Very Early Onset Inflammatory Bowel Disease
What is VEO-IBD?
Very early onset-inflammatory bowel disease (VEO-IBD) is inflammatory bowel disease (IBD) that affects infants and children younger than 6 years old. It can cause chronic and recurrent inflammation in any part of the gastrointestinal (GI) tract from the mouth to the anus, and affects a child’s ability to grow, develop and meet developmental milestones.
IBD is an umbrella term for three conditions: Crohn’s disease, ulcerative colitis and indeterminate colitis (which has features of both ulcerative colitis and Crohn’s). Most children with IBD do not exhibit symptoms when they are very young; it tends to be diagnosed in early adolescence, between the ages of 8 and 15.
Children with VEO-IBD are often not classified as having either ulcerative colitis or Crohn’s disease in the early stages of their illness because the disease can change and adapt, presenting differently over the first few months or years of the disease. In some children, the diagnosis remains “indeterminate” even as the child grows older.
Like IBD, VEO-IBD can include periods of inflammatory symptoms (sometimes called “flare-ups”) and periods with no symptoms (remission).
Children diagnosed with VEO-IBD – a small, yet distinct subset of patients that make up about 15% of all pediatric IBD patients – can have a more complex disease and some children do not respond to traditional IBD treatments. Because of the differences in the disease course, children with VEO-IBD require individualized evaluation and targeted therapies.
Incidence of VEO-IBD has increased dramatically increased over the past 30 years – not only in the U.S. but worldwide. Recent studies have shown an increase in VEO-IBD of 7.2% per year, and at Children’s Hospital of Philadelphia (CHOP), we have seen a rapid rise in incidence as well.
Causes of VEO-IBD
The cause of VEO-IBD is different for every child and many times – similar to older children and adults with IBD – the cause is unknown. A combination of factors is known to cause VEO-IBD, including genetics, the immune system and the environment. The environment may include food, water, antibiotics, viruses, bacteria and all the organisms that live in the human gut.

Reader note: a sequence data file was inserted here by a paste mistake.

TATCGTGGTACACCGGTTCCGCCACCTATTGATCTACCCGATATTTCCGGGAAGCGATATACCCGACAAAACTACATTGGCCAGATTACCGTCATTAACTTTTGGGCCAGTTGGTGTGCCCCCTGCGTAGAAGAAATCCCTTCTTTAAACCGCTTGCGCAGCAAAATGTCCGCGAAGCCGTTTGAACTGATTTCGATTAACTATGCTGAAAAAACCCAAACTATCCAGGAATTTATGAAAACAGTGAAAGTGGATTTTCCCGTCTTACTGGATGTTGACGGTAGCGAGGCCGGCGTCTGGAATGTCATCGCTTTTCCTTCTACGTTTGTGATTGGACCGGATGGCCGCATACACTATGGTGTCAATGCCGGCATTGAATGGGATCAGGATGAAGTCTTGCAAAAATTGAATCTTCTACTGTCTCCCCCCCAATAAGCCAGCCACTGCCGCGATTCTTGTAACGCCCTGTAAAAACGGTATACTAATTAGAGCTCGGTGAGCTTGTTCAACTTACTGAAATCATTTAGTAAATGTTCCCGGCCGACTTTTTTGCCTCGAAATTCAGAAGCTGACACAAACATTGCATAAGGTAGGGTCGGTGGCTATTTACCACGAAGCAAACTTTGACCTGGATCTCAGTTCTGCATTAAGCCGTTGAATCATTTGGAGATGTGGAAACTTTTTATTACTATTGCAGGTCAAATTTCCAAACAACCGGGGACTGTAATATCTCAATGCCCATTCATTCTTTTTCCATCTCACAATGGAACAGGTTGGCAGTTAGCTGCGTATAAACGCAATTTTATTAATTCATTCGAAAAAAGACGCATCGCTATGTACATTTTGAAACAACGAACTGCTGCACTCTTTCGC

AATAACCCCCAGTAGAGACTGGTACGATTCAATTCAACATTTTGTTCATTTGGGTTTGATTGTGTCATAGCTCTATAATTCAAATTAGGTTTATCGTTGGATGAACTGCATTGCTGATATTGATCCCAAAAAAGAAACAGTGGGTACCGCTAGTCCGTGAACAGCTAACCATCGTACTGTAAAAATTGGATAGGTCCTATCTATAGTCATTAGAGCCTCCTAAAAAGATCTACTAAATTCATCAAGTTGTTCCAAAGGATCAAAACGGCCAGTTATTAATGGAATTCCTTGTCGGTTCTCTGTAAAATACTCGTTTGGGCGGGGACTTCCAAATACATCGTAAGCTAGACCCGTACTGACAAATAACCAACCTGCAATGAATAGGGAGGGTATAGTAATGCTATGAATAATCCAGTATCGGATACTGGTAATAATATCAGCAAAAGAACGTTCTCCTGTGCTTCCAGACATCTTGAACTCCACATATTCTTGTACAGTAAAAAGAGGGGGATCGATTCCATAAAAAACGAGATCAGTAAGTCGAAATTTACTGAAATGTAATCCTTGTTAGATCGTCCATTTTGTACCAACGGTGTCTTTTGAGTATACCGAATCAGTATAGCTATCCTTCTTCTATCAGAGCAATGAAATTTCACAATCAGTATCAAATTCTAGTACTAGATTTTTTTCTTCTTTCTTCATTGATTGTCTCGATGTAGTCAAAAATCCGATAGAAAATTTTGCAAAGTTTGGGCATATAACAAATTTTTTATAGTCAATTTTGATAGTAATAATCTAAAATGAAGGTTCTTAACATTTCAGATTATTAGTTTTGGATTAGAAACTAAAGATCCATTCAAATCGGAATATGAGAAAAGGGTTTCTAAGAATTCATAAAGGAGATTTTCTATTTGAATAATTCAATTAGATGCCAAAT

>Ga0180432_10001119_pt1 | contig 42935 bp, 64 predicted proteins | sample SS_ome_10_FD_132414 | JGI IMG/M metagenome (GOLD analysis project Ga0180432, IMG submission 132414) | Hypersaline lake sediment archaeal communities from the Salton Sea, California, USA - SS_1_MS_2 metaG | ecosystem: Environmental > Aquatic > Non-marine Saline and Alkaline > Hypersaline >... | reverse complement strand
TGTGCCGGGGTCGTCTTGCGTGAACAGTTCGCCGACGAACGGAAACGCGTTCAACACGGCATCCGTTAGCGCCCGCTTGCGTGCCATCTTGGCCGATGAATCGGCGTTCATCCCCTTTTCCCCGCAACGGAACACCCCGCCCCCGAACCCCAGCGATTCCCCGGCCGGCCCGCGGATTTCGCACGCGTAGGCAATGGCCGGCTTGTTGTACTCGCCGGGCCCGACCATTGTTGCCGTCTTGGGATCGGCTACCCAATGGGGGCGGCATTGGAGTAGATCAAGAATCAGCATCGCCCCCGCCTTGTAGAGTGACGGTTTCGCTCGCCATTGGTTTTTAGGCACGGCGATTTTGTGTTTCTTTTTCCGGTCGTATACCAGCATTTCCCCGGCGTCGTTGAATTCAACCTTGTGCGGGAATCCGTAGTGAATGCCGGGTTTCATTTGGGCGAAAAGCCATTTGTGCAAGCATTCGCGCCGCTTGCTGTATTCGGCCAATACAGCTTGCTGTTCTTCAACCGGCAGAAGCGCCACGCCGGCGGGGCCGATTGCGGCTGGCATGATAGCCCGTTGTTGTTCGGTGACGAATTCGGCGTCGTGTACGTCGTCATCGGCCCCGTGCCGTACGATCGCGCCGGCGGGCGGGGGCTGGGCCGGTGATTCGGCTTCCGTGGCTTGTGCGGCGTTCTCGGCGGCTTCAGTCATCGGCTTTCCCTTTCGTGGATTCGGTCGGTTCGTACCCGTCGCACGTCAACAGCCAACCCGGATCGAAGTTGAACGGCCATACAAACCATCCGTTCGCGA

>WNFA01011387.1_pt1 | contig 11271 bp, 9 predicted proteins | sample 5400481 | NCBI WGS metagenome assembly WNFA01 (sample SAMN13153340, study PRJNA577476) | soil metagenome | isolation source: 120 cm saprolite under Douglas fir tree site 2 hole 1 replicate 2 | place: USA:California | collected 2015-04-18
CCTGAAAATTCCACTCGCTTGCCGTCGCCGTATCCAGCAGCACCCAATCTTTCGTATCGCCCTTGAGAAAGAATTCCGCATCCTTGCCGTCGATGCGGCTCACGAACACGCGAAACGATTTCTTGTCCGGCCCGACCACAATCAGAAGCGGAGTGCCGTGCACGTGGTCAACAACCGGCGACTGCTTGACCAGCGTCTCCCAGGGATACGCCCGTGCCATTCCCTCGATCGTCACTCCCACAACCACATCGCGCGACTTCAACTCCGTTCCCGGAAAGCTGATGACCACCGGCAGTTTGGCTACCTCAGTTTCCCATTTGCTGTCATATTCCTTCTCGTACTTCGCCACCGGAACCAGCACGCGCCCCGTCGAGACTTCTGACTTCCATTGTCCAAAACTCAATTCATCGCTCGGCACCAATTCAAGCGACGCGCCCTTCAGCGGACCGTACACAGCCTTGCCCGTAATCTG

In very rare instances, VEO-IBD can be traced to a mutation in a single gene or an immune defect. While this is not common, when discovered it can help the medical team determine the best treatment to address that specific defect. Very often, we do not discover one cause for VEO-IBD; but rather many potential causes.
Symptoms of VEO-IBD
While the clinical symptoms of VEO-IBD can vary from child to child, some symptoms are more common than others. Symptoms related to inflammation in the GI tract include:
- abdominal pain and cramping
- blood in the stool
- weight loss
- fecal accidents or urgency to move bowels
- reduced appetite
- poor growth
Other symptoms may include:
- poor growth
- joint pain
Symptoms of VEO-IBD can overlap with immune deficiencies and other rare diseases. Symptoms can also be confused with more common childhood ailments like acid reflux, toddler diarrhea or food allergies.
At Children’s Hospital of Philadelphia, the VEO-IBD team includes gastroenterologists, immunologists, registered dietitians, registered nurses, behavioral psychologists, social workers, and child life specialists.
To diagnose VEO-IBD, our gastroenterologists perform a thorough medical history, physical examination and a variety of tests to determine if a child has VEO-IBD, as well as tests to attempt to identify potential treatment options. Nurses, social workers and child life specialists work with families to calm and distract children and anxious families.
Testing for VEO-IBD may include:
- lab tests such as blood work and stool samples
- imaging studies
- endoscopy and/or colonoscopy with biopsies (a small piece of tissue sent to the lab to evaluate for inflammation or damage)
- genetic tests, such as CHOP’s VEO-IBD genetic panel that includes 98 known causative genes for this disorder.
These tests help to identify laboratory abnormalities, including anemia or low blood protein levels, identify areas of the digestive tract with active inflammation, and determine if there is a contributing infection. These studies will also look at different parts of the immune system to identify chances that may be contributing to the disease.
Imaging studies, such as magnetic resonance enterography (MRE), CT enterography (CTE), and ultrasound – as well as video capsule endoscopy – provide a detailed picture of the small intestine.
These, along with an endoscopy and colonoscopy, offer a head-to-toe look at the inside of the body. Our child life specialists provide age-specific educational resources to assist in coping and psychosocial support with procedures.
Treatment for VEO-IBD
Each child’s treatment plan for VEO-IBD is specialized and unique. Some children don’t respond to conventional IBD therapies or surgical interventions. Therefore, treatment for VEO-IBD often includes therapies that are specific for the individual child’s disease. In addition, nutritional therapy is an important part of the treatment plan.
Medication, routine lab work and regular medical appointments can help stop symptoms, prevent flare-ups and heal the GI tract.
For most patients, there is no cure for VEO-IBD. However, with treatment, VEO-IBD can be managed well; and not interfere in a child’s development, school activities or social interactions.
There are no limits to what children with VEO-IBD can do or become.
Reviewed by: Judith R. Kelsen, MD, and Andrew B. Grossman, MD